Despite the unprecedented nature of this appointment, Senate Democrats have left Mattis off their hit list and seem prepared to vote in favor of the waiver he will require to assume the office only three years after retiring. But senators, especially Democrats (and the one independent, Maine’s Angus King) on the Armed Services Committee, are obliged to try to find out if Mattis will truly be the adult in the Situation Room. So here are seven critical national security issues that should be front and center during the confirmation hearings:
1. The president-elect has said he would reinstitute the use of waterboarding, among other forms of torture, a practice prohibited by President Barack Obama. Mattis is on record as saying that torture is not a very useful way to obtain information in interrogations. But will the real Jim Mattis stand up to Trump when the issue of torture, or other “extreme” measures, inevitably comes up?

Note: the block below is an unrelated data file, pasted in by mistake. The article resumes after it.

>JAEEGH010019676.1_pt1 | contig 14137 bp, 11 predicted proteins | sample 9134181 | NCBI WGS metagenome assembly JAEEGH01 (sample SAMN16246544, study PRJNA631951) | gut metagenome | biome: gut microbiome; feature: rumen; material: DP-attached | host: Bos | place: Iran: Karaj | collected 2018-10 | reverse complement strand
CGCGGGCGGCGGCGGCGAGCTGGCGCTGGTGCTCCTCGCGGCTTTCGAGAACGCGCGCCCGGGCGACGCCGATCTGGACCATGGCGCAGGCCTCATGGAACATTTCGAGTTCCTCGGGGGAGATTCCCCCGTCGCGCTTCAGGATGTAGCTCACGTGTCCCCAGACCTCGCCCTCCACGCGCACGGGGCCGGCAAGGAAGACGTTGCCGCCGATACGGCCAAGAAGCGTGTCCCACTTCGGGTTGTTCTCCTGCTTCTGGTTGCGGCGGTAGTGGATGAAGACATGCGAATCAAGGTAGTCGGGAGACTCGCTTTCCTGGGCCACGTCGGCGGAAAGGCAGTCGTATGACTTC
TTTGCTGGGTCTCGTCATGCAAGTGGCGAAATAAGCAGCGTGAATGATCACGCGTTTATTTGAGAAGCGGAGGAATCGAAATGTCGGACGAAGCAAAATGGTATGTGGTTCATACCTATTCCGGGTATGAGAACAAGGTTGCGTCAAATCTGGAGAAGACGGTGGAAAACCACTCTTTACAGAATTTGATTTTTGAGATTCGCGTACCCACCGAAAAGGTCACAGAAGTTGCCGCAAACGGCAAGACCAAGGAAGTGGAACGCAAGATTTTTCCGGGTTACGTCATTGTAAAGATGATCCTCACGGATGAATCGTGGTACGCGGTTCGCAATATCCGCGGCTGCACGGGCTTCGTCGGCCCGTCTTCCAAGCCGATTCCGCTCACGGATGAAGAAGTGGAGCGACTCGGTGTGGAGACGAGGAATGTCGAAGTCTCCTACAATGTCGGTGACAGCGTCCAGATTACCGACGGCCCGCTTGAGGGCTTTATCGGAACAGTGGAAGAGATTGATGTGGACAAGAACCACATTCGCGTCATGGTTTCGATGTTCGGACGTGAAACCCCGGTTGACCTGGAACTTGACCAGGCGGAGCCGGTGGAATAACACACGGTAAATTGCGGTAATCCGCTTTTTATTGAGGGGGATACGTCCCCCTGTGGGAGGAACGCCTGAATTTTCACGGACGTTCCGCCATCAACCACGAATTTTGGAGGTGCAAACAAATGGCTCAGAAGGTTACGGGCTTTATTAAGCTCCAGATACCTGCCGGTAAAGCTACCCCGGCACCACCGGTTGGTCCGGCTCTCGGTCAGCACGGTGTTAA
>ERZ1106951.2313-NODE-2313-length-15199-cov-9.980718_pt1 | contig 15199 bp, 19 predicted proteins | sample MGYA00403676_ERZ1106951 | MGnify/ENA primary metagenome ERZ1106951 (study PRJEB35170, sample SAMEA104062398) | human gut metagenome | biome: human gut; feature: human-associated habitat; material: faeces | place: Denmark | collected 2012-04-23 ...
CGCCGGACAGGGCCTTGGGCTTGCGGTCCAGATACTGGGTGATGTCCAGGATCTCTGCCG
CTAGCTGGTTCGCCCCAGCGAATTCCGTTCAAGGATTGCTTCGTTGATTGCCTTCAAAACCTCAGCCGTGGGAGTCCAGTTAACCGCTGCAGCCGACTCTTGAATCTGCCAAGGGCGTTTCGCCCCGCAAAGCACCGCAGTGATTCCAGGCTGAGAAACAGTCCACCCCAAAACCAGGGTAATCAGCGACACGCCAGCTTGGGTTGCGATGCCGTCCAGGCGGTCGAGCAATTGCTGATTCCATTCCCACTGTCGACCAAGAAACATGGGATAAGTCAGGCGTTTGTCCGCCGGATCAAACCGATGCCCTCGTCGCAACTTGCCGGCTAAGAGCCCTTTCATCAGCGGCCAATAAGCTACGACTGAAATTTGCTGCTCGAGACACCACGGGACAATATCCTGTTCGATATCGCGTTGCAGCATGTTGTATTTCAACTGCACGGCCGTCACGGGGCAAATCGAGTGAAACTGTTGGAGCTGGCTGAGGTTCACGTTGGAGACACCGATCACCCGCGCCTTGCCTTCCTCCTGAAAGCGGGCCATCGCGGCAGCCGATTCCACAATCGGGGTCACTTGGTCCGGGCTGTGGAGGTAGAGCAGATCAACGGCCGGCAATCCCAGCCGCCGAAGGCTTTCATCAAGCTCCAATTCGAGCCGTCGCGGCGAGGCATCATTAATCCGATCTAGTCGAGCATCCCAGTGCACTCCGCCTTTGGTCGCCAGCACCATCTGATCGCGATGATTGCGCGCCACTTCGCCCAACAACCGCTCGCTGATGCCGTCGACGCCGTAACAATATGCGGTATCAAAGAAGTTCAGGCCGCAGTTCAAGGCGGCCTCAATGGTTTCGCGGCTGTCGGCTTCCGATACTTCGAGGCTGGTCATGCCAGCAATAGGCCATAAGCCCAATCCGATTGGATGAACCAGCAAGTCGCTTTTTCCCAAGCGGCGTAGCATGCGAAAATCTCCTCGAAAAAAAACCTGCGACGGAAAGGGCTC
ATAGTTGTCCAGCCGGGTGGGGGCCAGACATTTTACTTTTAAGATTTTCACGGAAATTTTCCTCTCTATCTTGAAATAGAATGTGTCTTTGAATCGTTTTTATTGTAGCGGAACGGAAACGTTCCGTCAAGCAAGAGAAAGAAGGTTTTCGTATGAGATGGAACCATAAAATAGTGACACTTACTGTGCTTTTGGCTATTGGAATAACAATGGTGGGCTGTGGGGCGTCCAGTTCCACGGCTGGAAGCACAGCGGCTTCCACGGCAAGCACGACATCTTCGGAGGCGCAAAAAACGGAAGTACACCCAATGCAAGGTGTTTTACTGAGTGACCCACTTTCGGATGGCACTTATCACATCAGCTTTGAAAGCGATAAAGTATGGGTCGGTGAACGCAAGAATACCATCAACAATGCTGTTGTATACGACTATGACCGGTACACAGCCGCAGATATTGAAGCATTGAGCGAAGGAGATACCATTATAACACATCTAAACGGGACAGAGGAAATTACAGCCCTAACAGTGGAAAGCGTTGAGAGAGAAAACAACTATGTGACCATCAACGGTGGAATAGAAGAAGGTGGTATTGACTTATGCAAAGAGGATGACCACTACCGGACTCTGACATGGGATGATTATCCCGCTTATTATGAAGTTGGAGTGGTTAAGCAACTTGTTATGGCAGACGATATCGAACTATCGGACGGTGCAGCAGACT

2. Trump has called for the United States to “strengthen and expand” its nuclear capabilities. Mattis is on record as favoring a strict deterrence-only role for nukes and suggesting that land-based intercontinental ballistic missiles (ICBMs) might be retired. Former Secretary of Defense William Perry has argued that the United States should step back and review its nuclear policy and capabilities, in particular, retiring ICBMs and not proceeding with a destabilizing nuclear-armed cruise missile program. The Defense Department’s own 2013 nuclear employment strategy says deterrence would be assured with even fewer than the 1,550 strategic warheads allowed by the New START agreement, regardless of what the Russians do. Will Mattis oppose “expanding” the nuclear arsenal, retire the ICBMs, and halt the nuclear cruise missile program?